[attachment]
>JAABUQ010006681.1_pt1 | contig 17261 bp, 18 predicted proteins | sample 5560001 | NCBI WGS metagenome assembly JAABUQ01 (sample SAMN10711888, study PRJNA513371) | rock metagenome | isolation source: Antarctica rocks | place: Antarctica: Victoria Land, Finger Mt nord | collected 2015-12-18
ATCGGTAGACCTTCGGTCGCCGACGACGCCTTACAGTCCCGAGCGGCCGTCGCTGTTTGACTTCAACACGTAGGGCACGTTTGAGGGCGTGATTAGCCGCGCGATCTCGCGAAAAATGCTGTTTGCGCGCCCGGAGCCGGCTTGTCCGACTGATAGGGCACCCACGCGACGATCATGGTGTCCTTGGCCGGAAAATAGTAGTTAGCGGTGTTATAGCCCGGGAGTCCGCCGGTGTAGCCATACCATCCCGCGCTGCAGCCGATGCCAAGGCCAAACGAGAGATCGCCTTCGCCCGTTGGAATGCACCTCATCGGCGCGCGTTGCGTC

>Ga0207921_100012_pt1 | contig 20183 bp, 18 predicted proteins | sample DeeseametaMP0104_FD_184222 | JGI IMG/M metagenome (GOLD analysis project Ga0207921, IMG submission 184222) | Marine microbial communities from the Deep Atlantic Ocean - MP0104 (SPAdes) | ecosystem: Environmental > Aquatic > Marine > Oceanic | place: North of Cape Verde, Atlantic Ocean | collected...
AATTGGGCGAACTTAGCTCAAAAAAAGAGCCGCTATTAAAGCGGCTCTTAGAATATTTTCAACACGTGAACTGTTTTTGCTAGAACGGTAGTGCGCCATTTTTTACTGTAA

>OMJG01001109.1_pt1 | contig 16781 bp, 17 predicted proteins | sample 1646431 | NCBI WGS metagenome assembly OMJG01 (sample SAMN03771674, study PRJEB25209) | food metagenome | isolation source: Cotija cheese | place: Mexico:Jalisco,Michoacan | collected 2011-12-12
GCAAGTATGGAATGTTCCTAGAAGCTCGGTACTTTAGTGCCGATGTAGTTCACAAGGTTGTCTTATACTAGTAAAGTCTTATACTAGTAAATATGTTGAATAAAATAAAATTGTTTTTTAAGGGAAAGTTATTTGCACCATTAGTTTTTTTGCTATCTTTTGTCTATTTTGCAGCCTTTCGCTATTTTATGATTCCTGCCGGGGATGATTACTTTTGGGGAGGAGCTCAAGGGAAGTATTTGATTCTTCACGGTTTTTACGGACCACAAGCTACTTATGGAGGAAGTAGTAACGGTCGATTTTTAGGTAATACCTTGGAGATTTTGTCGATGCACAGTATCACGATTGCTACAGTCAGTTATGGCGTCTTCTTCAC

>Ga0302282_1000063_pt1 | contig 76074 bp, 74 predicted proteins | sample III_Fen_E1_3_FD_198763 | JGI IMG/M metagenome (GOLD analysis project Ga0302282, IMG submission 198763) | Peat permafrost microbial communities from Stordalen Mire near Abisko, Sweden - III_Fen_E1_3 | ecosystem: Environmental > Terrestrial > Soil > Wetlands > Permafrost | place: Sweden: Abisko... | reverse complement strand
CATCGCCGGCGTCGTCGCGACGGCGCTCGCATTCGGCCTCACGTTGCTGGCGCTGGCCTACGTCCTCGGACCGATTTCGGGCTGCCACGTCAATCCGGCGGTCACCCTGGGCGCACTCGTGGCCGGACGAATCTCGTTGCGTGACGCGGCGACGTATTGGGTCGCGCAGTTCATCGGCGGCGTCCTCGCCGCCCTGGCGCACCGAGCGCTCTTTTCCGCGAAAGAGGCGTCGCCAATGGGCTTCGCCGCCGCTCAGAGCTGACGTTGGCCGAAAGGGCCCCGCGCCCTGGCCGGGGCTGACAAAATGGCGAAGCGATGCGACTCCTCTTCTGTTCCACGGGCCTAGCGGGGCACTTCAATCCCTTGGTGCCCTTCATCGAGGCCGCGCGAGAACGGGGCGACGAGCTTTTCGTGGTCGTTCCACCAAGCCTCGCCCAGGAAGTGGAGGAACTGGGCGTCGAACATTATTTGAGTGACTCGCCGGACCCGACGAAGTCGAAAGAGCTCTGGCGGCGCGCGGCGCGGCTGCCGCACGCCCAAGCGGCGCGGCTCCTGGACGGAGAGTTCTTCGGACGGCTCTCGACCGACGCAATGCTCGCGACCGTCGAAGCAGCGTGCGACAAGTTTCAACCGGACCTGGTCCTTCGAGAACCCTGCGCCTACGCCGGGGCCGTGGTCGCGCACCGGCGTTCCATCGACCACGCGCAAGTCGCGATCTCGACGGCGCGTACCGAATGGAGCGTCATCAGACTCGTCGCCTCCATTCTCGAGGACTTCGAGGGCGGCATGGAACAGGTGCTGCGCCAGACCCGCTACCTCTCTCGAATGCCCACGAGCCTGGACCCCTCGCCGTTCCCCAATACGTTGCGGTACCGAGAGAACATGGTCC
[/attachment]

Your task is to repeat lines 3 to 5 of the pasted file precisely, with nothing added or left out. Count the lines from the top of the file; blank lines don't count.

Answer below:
>Ga0207921_100012_pt1 | contig 20183 bp, 18 predicted proteins | sample DeeseametaMP0104_FD_184222 | JGI IMG/M metagenome (GOLD analysis project Ga0207921, IMG submission 184222) | Marine microbial communities from the Deep Atlantic Ocean - MP0104 (SPAdes) | ecosystem: Environmental > Aquatic > Marine > Oceanic | place: North of Cape Verde, Atlantic Ocean | collected...
AATTGGGCGAACTTAGCTCAAAAAAAGAGCCGCTATTAAAGCGGCTCTTAGAATATTTTCAACACGTGAACTGTTTTTGCTAGAACGGTAGTGCGCCATTTTTTACTGTAA

>OMJG01001109.1_pt1 | contig 16781 bp, 17 predicted proteins | sample 1646431 | NCBI WGS metagenome assembly OMJG01 (sample SAMN03771674, study PRJEB25209) | food metagenome | isolation source: Cotija cheese | place: Mexico:Jalisco,Michoacan | collected 2011-12-12